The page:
Another thing that bothered me about the scientists who insisted on "moderation." They're not actually doing CR themselves! Without going into detail which they may not wish to have shared, it became clear that most of the scientists who presented, who live with the evidence that CR works, are not practicing CR themselves (with one possible exception who looked pretty good, but even he said he didn't not carefully monitor his calories.) Several of them were definitely "normal people eating a healthy diet," and that's great, but that's not CR. Some of them actually ignored their own evidence to the point of developing the very diseases of aging that CR seems to prevent. While I deeply respect their work... heaven knows I could never do the things they do! ... I hesitate take advice about my own personal health from people who don't do what the evidence supports. I can take clues as to what I should do from their research, but when it comes to speculating about "How low is too low?" I am more inclined to follow the example of those who believe in what they are doing so strongly that they're testing it on their own bodies.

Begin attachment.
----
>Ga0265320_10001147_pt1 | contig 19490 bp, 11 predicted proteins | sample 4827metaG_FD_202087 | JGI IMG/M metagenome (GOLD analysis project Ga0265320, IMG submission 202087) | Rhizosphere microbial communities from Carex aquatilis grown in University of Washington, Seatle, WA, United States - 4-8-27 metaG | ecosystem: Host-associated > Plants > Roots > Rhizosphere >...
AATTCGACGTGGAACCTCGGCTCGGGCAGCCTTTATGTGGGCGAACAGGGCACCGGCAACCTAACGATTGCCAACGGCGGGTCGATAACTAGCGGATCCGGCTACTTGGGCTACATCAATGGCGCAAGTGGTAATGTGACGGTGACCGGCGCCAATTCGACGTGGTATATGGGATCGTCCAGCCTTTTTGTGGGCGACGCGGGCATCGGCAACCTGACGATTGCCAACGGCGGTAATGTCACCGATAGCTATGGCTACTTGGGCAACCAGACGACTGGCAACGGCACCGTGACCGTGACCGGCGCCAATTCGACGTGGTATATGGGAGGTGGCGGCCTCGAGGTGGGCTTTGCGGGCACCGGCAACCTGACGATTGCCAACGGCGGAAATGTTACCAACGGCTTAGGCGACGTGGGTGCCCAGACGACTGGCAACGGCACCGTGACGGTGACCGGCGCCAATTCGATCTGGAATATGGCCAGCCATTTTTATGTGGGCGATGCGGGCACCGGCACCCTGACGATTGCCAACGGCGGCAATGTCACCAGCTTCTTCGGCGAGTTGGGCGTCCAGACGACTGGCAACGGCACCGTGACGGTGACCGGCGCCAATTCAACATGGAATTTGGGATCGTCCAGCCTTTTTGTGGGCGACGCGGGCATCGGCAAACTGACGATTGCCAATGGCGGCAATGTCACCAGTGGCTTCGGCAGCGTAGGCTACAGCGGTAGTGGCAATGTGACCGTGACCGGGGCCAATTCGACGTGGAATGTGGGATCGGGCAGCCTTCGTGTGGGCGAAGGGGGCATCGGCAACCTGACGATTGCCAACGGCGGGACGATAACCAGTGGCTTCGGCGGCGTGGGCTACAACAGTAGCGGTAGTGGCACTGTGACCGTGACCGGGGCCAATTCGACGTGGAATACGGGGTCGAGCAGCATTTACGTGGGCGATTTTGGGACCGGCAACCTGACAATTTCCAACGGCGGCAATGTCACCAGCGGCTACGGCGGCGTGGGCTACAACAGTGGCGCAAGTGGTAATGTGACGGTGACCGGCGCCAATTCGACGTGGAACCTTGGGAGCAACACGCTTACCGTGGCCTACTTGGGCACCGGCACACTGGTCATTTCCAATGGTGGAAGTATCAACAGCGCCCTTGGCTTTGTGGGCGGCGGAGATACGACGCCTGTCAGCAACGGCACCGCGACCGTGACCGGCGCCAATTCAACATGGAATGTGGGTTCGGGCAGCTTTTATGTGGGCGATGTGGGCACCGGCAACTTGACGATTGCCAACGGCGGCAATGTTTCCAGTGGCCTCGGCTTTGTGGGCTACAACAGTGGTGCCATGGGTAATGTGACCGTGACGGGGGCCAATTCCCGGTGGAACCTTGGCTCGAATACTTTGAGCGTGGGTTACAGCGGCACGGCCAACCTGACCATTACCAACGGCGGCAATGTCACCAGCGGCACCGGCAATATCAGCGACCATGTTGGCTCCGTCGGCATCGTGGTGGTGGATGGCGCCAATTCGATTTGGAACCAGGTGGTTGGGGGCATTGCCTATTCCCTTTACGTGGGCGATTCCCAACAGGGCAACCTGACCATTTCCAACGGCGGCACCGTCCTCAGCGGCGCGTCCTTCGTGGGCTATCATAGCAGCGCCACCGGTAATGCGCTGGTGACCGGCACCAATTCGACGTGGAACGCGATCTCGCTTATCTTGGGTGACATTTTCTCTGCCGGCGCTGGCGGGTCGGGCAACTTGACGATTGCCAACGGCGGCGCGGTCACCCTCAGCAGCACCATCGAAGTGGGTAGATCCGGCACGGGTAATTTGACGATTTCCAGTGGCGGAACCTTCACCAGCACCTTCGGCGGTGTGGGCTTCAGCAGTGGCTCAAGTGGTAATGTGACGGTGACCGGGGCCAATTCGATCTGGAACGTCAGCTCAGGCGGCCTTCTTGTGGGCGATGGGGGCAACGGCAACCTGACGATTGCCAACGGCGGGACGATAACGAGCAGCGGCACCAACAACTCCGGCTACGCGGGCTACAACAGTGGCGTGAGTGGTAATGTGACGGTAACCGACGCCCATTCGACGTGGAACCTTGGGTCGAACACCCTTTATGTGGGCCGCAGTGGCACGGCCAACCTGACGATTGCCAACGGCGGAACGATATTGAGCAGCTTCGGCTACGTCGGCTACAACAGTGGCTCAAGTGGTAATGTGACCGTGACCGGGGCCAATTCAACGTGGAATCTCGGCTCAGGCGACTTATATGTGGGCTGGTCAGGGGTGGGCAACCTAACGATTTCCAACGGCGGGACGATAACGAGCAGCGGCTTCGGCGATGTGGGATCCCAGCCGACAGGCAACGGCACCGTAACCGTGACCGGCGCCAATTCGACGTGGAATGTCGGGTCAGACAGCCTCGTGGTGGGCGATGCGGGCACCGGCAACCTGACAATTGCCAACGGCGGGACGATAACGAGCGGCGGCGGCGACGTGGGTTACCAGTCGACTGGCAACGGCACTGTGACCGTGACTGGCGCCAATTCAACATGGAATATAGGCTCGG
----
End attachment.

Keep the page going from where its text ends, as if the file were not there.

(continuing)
[Side note: several readers at the conference told me that I'm not the same in person as I am in the blog. I believe one direct quote was "You're not the little girl of the blog." It was noticed that I am more sarcastic, sharper, just less nice in person that I appear to be in the blog. So I'm trying to address this, and I may go too far in the other direction! I hope you all still love me!]

One of the brothers mentioned that he couldn't get any skinnier or else he would no longer be able to open the jam jar. I think this is a good example of an individual decision as to how far is too far. When you're not feeling good anymore, stop. Till then, it's calories, calories, calories, and how far you're willing to push to cheat death.